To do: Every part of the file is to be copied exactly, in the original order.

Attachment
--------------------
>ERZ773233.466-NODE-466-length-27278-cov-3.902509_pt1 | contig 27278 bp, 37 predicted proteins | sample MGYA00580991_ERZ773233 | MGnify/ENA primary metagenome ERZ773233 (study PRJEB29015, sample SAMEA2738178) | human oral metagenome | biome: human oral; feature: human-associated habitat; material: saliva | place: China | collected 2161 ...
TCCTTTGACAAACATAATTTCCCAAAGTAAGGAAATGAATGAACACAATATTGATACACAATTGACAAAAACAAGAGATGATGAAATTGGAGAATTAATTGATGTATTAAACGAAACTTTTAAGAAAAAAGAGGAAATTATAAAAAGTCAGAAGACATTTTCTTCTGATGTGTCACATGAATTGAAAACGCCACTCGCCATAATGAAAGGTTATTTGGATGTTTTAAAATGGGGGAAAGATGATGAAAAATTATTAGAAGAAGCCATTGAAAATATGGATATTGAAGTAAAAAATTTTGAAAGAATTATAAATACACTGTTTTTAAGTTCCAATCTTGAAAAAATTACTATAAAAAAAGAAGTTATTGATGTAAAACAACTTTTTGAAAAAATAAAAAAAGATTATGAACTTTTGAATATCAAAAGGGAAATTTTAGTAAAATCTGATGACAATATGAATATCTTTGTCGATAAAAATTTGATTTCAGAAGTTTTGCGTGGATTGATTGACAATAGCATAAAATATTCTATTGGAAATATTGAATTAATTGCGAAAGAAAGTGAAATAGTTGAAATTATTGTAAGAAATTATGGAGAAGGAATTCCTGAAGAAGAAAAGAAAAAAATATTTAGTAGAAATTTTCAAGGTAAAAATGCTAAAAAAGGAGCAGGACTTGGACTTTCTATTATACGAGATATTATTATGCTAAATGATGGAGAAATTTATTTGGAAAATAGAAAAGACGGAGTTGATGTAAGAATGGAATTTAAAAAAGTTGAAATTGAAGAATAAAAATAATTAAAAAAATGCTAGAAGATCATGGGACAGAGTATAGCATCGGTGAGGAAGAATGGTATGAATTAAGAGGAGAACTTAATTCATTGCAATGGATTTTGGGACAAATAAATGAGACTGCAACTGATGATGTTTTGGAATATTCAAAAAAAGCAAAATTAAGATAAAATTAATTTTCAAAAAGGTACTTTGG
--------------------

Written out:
>ERZ773233.466-NODE-466-length-27278-cov-3.902509_pt1 | contig 27278 bp, 37 predicted proteins | sample MGYA00580991_ERZ773233 | MGnify/ENA primary metagenome ERZ773233 (study PRJEB29015, sample SAMEA2738178) | human oral metagenome | biome: human oral; feature: human-associated habitat; material: saliva | place: China | collected 2161 ...
TCCTTTGACAAACATAATTTCCCAAAGTAAGGAAATGAATGAACACAATATTGATACACAATTGACAAAAACAAGAGATGATGAAATTGGAGAATTAATTGATGTATTAAACGAAACTTTTAAGAAAAAAGAGGAAATTATAAAAAGTCAGAAGACATTTTCTTCTGATGTGTCACATGAATTGAAAACGCCACTCGCCATAATGAAAGGTTATTTGGATGTTTTAAAATGGGGGAAAGATGATGAAAAATTATTAGAAGAAGCCATTGAAAATATGGATATTGAAGTAAAAAATTTTGAAAGAATTATAAATACACTGTTTTTAAGTTCCAATCTTGAAAAAATTACTATAAAAAAAGAAGTTATTGATGTAAAACAACTTTTTGAAAAAATAAAAAAAGATTATGAACTTTTGAATATCAAAAGGGAAATTTTAGTAAAATCTGATGACAATATGAATATCTTTGTCGATAAAAATTTGATTTCAGAAGTTTTGCGTGGATTGATTGACAATAGCATAAAATATTCTATTGGAAATATTGAATTAATTGCGAAAGAAAGTGAAATAGTTGAAATTATTGTAAGAAATTATGGAGAAGGAATTCCTGAAGAAGAAAAGAAAAAAATATTTAGTAGAAATTTTCAAGGTAAAAATGCTAAAAAAGGAGCAGGACTTGGACTTTCTATTATACGAGATATTATTATGCTAAATGATGGAGAAATTTATTTGGAAAATAGAAAAGACGGAGTTGATGTAAGAATGGAATTTAAAAAAGTTGAAATTGAAGAATAAAAATAATTAAAAAAATGCTAGAAGATCATGGGACAGAGTATAGCATCGGTGAGGAAGAATGGTATGAATTAAGAGGAGAACTTAATTCATTGCAATGGATTTTGGGACAAATAAATGAGACTGCAACTGATGATGTTTTGGAATATTCAAAAAAAGCAAAATTAAGATAAAATTAATTTTCAAAAAGGTACTTTGG